Monday, November 17, 2008
On Election Day, Amy Goodman of Democracy Now! went to Malcolm X Boulevard in Harlem to interview voters. She asked 18-year-old Diamond, a first-time voter, why she voted for Barack Obama: “Because he’s the best … Obama’s going to make a change, going to cure everything, make everything perfect. I believe in him.”
Listening to Diamond and her friends, with shouts of “yeah Obama!” in the background, one might have gotten the impression Goodman was interviewing the just-saved at a pay-for-heaven revival instead of young voters in a historic presidential election. Diamond’s palpable enthusiasm and her refreshingly naïve faith in her candidate are, paradoxically, both reassuring and unsettling.
Diamond and her friends are among the 95 percent of African American voters 18-29 who voted for Obama. Seventy-five percent of Hispanic and 54 percent of white voters in that same age group cast their ballot for him as well.
That a handsome, intelligent, charismatic man whose genome was sufficiently ambiguous enough to break the color barrier has reached savior status and motivated 2.2 million more young people than in 2004 to vote is a reassuring sign that democracy in America can compete with the insularity of ipods and cell phones.
However, the religious-like furor and blind faith that young—and many older—voters have in Obama that he will single-handedly raise America up from the ashes of the Bush presidency and create a “shining city upon a hill” are unsettling.
President-elect Obama is, first and foremost, a consummate politician who has no doubt compromised himself to become the zenith star of one of the two political parties that control the electoral process, and whose well-heeled and connected sponsors are not at all interested in “change you can believe in” if it adversely affects their bottom line or their particular agenda.
Diamond and her friends should let the post victory euphoria subside and then ask Obama a few questions. They need to call in some chits, which will be redeemable only until November 2012.
Diamond might ask him why he was too busy on the campaign trail last February to go on congressional record by voting for the Intelligence Authorization Bill, which banned torture as an interrogation technique. He owes Diamond more of an explanation than it was a politically prudent absence.
Diamond might ask the President-elect why early in his campaign he promised to begin withdrawing troops from Iraq on day one of his presidency, which played well with the dove vote, only to later adjust his withdrawal policy “based on the advice of military commanders,” which played well with the hawk vote. She might also ask about his apparent support for the Bush Doctrine of preemptive strikes against any country deemed to be a threat to US security. Obama owes Diamond more of an explanation than Bush-era bromides about winning the “war on terror.”
Diamond might ask the first president of color—though not a descendant of American slaves—how he can support and defend Israel’s brutal apartheid policies regarding the Palestinians, or what signal his appointment of Rahm Israel Emanuel as Chief of Staff sends to Arabs in the Middle East. Emanuel is literally a son of Israel who rabidly supports its occupation of the West Bank, its imprisonment and unconscionable blockade of the Gaza Strip, and its 2006 invasion of Lebanon. This is not a good faith move for brokering a just and lasting peace in Middle East.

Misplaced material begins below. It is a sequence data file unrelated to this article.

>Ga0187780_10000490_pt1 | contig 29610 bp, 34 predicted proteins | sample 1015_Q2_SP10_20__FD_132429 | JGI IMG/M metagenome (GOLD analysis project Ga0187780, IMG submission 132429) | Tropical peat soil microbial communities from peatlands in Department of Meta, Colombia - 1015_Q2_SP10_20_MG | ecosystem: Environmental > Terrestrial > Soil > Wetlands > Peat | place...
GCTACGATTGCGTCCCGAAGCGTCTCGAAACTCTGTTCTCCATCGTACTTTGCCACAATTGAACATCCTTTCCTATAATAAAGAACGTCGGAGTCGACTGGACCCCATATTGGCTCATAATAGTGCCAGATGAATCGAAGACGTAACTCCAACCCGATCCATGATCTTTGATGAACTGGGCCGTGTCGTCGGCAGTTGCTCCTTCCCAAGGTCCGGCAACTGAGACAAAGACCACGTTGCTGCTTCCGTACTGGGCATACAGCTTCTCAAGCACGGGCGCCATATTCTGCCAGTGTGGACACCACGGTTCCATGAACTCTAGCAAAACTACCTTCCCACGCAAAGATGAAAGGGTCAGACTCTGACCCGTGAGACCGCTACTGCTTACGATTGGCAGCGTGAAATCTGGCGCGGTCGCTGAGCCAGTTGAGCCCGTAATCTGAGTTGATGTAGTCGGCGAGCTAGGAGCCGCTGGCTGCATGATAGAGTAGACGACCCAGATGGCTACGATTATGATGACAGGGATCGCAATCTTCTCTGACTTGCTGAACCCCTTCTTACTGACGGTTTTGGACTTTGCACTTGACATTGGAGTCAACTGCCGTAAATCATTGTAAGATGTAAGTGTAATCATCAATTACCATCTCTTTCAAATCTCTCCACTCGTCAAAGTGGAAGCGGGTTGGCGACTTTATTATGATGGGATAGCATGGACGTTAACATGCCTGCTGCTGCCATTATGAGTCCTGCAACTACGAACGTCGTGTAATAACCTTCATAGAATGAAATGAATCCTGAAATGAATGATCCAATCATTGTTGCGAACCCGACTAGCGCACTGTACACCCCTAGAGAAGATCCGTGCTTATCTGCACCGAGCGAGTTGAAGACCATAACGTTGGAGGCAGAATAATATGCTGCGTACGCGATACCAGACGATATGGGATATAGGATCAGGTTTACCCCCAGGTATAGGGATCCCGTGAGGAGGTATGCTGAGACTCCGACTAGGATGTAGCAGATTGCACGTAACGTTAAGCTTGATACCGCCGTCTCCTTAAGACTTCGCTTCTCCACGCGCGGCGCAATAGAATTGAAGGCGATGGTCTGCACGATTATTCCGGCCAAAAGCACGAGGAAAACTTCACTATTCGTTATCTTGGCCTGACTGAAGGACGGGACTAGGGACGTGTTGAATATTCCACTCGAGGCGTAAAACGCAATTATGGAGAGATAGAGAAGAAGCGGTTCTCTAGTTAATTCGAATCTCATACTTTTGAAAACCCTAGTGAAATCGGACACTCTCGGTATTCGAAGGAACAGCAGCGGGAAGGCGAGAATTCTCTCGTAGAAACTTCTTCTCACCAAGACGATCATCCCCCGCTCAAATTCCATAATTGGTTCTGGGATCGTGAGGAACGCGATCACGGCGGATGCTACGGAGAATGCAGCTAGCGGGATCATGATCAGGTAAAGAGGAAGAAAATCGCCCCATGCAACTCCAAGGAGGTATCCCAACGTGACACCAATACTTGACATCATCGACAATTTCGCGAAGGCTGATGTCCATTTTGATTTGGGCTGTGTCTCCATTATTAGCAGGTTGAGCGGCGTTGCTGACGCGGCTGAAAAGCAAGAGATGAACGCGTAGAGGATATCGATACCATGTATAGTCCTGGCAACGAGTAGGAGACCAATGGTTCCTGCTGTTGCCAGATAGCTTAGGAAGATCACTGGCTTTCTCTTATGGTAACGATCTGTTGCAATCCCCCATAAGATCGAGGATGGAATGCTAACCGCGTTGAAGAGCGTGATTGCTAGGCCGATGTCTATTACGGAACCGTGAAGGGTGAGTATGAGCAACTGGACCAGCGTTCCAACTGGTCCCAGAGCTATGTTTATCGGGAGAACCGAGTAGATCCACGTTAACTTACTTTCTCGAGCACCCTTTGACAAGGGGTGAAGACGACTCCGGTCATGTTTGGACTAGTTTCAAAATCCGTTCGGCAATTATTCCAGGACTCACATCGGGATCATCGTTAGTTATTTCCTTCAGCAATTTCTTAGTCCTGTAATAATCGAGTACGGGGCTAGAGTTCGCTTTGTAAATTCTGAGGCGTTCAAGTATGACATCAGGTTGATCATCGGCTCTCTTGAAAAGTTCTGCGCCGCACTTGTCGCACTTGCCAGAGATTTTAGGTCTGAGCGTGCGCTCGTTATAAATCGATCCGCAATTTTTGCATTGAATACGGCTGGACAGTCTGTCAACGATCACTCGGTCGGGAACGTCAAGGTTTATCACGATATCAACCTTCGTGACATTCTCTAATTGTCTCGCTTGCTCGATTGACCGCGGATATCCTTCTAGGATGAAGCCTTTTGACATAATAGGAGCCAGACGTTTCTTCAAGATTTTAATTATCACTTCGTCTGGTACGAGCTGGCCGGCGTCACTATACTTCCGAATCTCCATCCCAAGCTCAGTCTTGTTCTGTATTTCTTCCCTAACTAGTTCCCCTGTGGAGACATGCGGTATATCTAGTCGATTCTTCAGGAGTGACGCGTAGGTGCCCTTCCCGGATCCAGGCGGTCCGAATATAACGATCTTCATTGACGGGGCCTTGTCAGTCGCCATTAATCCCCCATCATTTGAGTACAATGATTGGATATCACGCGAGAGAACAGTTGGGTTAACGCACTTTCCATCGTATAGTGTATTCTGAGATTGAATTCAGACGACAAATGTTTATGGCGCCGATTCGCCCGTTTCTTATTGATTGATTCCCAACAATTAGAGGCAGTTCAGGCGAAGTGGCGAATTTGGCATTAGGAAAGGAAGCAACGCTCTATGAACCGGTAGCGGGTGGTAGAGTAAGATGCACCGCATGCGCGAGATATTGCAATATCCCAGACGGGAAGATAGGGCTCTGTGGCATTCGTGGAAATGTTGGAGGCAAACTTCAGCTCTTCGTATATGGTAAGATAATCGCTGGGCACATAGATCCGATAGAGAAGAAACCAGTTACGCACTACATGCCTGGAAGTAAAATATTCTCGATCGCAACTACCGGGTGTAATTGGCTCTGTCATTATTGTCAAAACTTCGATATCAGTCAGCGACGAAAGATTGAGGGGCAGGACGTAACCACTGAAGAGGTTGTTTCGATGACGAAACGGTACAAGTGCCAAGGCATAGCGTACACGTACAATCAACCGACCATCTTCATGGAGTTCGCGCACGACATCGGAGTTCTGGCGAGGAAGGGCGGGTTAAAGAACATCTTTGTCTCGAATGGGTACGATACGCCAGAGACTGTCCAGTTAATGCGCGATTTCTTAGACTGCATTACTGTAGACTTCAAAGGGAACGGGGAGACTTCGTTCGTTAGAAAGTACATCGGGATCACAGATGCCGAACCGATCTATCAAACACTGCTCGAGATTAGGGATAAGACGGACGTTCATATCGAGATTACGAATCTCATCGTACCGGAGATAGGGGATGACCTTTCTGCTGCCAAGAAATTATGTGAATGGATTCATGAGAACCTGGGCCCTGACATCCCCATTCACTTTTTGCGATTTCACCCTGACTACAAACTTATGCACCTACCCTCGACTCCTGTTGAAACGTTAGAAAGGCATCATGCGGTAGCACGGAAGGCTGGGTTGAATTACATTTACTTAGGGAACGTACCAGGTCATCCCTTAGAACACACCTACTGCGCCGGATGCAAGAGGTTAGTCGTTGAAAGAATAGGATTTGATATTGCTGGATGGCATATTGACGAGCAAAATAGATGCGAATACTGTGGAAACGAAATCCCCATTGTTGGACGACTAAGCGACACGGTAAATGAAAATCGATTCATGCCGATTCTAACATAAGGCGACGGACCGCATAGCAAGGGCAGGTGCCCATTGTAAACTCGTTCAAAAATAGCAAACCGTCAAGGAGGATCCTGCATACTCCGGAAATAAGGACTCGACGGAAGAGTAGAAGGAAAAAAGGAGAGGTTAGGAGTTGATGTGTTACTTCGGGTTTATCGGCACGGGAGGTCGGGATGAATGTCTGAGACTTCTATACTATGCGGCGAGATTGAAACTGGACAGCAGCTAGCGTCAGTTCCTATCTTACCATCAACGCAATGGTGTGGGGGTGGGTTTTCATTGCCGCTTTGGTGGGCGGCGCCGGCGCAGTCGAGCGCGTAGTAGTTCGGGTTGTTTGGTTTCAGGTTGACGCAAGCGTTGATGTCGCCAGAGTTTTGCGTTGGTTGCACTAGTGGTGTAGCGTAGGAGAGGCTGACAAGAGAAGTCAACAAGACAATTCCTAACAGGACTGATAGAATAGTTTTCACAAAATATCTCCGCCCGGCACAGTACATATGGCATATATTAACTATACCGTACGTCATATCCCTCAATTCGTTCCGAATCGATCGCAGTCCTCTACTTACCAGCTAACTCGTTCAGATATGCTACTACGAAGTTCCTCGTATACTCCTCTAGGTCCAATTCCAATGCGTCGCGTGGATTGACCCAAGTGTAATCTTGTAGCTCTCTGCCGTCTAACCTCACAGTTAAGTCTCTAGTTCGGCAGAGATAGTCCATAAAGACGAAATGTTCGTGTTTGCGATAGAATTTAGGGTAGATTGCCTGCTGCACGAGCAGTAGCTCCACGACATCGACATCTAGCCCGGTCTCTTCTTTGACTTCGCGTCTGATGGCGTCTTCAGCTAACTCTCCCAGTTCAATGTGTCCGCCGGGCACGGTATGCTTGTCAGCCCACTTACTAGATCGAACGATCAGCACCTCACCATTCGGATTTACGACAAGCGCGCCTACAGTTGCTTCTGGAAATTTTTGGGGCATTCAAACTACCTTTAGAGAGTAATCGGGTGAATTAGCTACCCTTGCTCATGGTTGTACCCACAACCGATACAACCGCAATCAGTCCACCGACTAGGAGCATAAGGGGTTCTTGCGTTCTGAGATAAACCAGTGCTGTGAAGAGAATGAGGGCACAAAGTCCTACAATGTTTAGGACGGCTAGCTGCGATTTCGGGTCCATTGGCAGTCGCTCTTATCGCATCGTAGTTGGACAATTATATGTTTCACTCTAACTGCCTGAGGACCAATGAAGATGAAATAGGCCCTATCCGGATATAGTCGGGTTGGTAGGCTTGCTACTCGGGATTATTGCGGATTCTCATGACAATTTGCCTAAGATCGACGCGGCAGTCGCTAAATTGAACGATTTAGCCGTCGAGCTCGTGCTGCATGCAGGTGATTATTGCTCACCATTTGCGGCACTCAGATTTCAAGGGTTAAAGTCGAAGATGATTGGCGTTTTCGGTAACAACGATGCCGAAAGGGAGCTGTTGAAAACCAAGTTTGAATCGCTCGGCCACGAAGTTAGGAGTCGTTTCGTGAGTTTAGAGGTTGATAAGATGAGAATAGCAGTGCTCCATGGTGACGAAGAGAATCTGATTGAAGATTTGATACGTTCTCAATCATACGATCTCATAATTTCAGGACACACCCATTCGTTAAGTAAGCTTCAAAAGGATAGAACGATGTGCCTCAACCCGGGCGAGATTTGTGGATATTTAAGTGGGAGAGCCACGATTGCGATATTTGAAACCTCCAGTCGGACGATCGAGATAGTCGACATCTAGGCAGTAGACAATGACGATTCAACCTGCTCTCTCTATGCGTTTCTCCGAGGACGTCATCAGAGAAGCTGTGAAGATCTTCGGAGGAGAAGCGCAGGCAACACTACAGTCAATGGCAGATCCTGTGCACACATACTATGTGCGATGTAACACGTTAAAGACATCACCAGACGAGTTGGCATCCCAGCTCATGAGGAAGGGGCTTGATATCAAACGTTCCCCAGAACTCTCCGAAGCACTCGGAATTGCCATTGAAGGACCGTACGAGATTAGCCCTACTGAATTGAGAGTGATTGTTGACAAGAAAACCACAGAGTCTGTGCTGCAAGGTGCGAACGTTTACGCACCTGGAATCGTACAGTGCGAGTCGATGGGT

Obama owes Diamond more of an explanation than Israel is our most important ally in the Middle East whose “security is sacrosanct” and “non-negotiable.” He needs to explain to Diamond that national politicians must first pledge allegiance to Israel before they can swear to “protect and defend the Constitution of the United States.” Diamond and her friends need to know that Israel’s shadow government on K Street dictates Middle East policy to American presidents. Consequently, in the “war on terror” America’s security is second to that of Israel’s.
Most importantly, Diamond might ask the new president who will be heard the most often. Will it be the voices of the 1.5 million small contributors ($200 or less) to his staggering $850 million war chest, or will it be the whispers of a relatively few on Wall Street and K Street? If Diamond knew that Obama’s economic advisors are the same people who a decade ago helped dismantle Depression-era banking regulations, which has lead to the current economic meltdown and trillion-dollar-plus bailout, she would have her answer.
Moments after Amy Goodman interviewed Diamond, she asked an older, unidentified woman—a mother who wants her daughter to go to college—why she had voted for Obama: “I was going to give my vote to someone else, but since she didn’t win, I gave it to him … I just hope he do—I know he can’t do everything, but just do something better than what it is. That’s all.”
President Obama does not owe Diamond perfection, neither can he “cure everything,” but he does owe her the promise to ”do something better than what it is.”
And “something better” will only happen if Diamond and her friends have not already plugged in their earphones and flipped open their cell phones waiting for President Obama to “cure everything.” If they are not calling or text messaging the White House and making their voices heard above the whispers, their “savior” will continue to be nothing but a politician.
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